Critique | Thomas Brezing and Vera Klute, ‘The Loneliness of Being German’
Limerick City Gallery of Art, 9 July – 12 September
This two-person show is posed as a dialogue between artists Vera Klute and Thomas Brezing and pivots around the 2004 essay, ‘The Loneliness of Being German’, by Irish novelist, Hugo Hamilton, which also provides the exhibition title. In this essay, Hamilton distils connections with nationhood as it impacts identity. He draws together potent nostalgia and guilt within German society and explores how denial and the sensations of displacement, longing and identification of ‘self’, as it is intertwined with landscape, are juxtaposed with the Irish experience.
The artists are both German-born and now long-time residents in Ireland, with the actions of placement and displacement offering prominent rhythms across the presented artworks. Brezing declares himself as self-exiled in Ireland, and actively moves into a space of displacement. Whereas Klute, rather than identifying with the exilic condition or a specific sensation of loneliness, articulates the sense of solitude that she finds in her dual experience. It is this space of solitude that allows her distance to clarify her thoughts, allowing the familiarity of childhood to act as a ripple of nostalgia, especially within her prints and painted works. This liminal placement of the ‘self’ interconnects both these artists in their othered or transient state occupying both cultures.
On entering the exhibition, one is first greeted by two large paintings, mixed-media works, and frenetic landscape scenes, expanding the length of the atrium wall in the form of Vera Klute’s painting, Frizz. But it is through the titling of Klute’s sculptural work, Putting Down Roots, that the tone of the exhibition is set, encapsulating the sense of identity that comes from exploring one’s cultural zeitgeist, and the othered nature of occupying the collective psyches of two different countries.
In the Ante Gallery, the sound from Klute’s video, Falling down, punctuates the space, creating a haunting rhythmic backdrop. The video loops in a three-minute vignette and is treated compositionally by the artist as an extension of a painting. Falling objects are depicted disrupting the landscape, the tiers of exposed land reveal layers of geology, each an element of physicalised time, unearthed and interrupted by the repetition of objects dropping from above. An embedded skeleton undulates between layers, slowly moving towards the surface; the sound acts as a catalyst for the movement, as the piece builds, breaks, and loops again.
The video is placed near a dimly-lit sculptural installation by Brezing, created from stuffed rugby balls. Titled There Will Be Singing in The Dark, it features leather bodies hanging, resting, and waiting in the threshold space of the doorway, to greet the viewer’s body. Brezing’s second sculptural installation, entitled The Numbers Don’t Add Up, is tucked into the corner of the cavernous South Gallery. When considered on their own terms, the sculptural works begin to perform the sensation of time passing through their spinning motion; hypnotically you feel the bodies forming themselves. Coiled vessels are woven out of stacked rulers, with increments of measurement forming the object’s body.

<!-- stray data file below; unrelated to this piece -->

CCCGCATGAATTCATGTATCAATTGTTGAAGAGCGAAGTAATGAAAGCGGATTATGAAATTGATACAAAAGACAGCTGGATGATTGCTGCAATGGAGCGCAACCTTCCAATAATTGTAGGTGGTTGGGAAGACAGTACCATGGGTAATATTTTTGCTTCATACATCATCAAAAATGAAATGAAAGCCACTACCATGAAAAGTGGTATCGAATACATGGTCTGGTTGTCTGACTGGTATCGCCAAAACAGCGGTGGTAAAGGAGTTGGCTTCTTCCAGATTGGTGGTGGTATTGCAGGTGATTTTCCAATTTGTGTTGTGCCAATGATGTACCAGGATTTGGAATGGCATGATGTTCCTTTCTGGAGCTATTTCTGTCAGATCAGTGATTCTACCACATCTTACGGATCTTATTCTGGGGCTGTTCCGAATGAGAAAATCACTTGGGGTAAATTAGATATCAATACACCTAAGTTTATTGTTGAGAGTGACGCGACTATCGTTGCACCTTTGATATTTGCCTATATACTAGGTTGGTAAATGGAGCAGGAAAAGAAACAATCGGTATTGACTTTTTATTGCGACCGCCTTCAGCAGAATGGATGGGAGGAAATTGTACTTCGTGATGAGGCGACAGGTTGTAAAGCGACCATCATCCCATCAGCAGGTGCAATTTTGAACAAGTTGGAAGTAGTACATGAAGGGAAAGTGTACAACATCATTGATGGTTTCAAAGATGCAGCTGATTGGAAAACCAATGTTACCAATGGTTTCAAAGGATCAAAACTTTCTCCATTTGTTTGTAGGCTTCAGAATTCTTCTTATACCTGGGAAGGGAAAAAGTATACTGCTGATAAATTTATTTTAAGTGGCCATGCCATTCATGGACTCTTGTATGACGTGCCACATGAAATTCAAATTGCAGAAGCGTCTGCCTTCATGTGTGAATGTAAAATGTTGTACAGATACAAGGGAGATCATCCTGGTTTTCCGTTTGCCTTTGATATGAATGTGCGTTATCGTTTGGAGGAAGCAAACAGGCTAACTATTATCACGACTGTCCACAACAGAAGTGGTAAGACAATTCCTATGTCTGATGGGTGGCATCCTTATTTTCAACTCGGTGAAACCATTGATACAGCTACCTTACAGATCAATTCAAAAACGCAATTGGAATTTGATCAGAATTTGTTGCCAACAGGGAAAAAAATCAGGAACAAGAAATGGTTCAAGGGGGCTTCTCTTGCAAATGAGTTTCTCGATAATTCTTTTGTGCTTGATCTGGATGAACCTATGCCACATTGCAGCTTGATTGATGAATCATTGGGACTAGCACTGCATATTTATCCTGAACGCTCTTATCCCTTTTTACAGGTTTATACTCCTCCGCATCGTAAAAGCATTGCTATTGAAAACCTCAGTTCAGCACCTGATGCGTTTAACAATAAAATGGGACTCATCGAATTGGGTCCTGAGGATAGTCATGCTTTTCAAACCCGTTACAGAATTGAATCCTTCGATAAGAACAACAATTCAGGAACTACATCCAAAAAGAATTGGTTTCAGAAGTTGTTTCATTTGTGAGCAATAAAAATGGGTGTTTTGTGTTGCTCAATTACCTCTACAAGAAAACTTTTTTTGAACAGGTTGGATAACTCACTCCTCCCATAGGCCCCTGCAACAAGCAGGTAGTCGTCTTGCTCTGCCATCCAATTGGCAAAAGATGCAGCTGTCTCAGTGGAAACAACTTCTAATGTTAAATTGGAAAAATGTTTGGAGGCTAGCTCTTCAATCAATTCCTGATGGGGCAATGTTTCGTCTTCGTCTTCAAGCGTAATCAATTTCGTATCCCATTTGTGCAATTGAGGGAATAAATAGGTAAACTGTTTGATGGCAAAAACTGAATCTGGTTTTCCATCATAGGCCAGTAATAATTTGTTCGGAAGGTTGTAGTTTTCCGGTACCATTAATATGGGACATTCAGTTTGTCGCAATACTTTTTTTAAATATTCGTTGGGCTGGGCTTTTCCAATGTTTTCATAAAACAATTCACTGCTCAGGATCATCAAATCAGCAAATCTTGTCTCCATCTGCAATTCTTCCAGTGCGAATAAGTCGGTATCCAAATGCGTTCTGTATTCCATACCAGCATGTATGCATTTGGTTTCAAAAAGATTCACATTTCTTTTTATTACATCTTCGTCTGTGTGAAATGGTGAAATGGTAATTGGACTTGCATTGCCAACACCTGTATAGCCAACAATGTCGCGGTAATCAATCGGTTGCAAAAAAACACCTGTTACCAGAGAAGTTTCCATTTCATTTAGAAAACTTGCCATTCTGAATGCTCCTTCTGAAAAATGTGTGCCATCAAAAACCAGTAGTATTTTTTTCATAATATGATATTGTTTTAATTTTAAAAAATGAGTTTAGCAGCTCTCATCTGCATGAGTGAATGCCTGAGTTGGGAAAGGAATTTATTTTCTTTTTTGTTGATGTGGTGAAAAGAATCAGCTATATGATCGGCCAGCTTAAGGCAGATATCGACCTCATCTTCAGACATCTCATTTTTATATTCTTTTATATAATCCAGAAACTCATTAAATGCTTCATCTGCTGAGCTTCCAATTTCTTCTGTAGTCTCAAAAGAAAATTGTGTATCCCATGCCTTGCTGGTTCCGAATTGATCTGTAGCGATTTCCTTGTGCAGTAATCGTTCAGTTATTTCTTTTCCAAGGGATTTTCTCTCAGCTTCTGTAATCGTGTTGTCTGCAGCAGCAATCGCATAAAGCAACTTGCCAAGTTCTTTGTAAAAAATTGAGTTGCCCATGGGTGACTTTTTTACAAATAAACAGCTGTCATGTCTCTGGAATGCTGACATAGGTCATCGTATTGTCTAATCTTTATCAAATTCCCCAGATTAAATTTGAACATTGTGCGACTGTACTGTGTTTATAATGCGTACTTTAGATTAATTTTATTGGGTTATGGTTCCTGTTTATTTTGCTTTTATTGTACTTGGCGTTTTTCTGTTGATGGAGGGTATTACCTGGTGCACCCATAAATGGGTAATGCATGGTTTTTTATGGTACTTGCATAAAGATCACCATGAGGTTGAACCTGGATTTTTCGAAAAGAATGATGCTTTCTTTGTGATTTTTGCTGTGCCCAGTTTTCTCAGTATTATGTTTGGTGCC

In the main gallery, Brezing’s large-scale paintings hang low and invite the body to move in close to examine these constructed environments. In Perhaps The Future Doesn’t Need Us, the undulating surface and the spectral sense of features articulated, pulled and erased by brushstrokes, cause the identity of the depicted figures to hover between surface and memory – on the precipice of recognition and the loneliness in misidentification.
Another room is dedicated to Klute’s monoprints, with small sculptural works displayed on low plinths. The indexical nature of the mark-making in the prints distils formed and unformed identities. Rural landscapes and figurative pastoral scenes act as signifiers of the traditional German experience from the artist’s childhood, which underpin her German culture and heritage.
Across the exhibition, the recurrent motifs of the human figure and landscape are used as a visual language to explore place-centred identity. This mapping of personal relationships to land also feels like a topical response to the global pandemic, with over a year of restrictions confining people to their locality, creating introspection and a palpable awareness of our habitual environments. In addition, the feeling of Heimat – or ‘home’ as it loosely translates from German – denotes a state of being, either individual or collective, which interconnects with a physical place. Indeed, Heimat is a half-veiled figure occupying its own space within this exhibition.
The exhibition contains a multitude of individual experiences which articulate the impact of heritage and identity, locality and nationality. Nostalgic, geographic and familial patterns of life are shown as shadows, hovering across the surface of narrative. The presented artworks convey the artists’ positions as liminal observers with dual traditions, territories and identities – an increasingly common yet complex experience within contemporary global citizenship.
Theo Hynan-Ratcliffe is a sculptor, critical/creative writer and founding director of Miscreating Sculpture Studios, Limerick.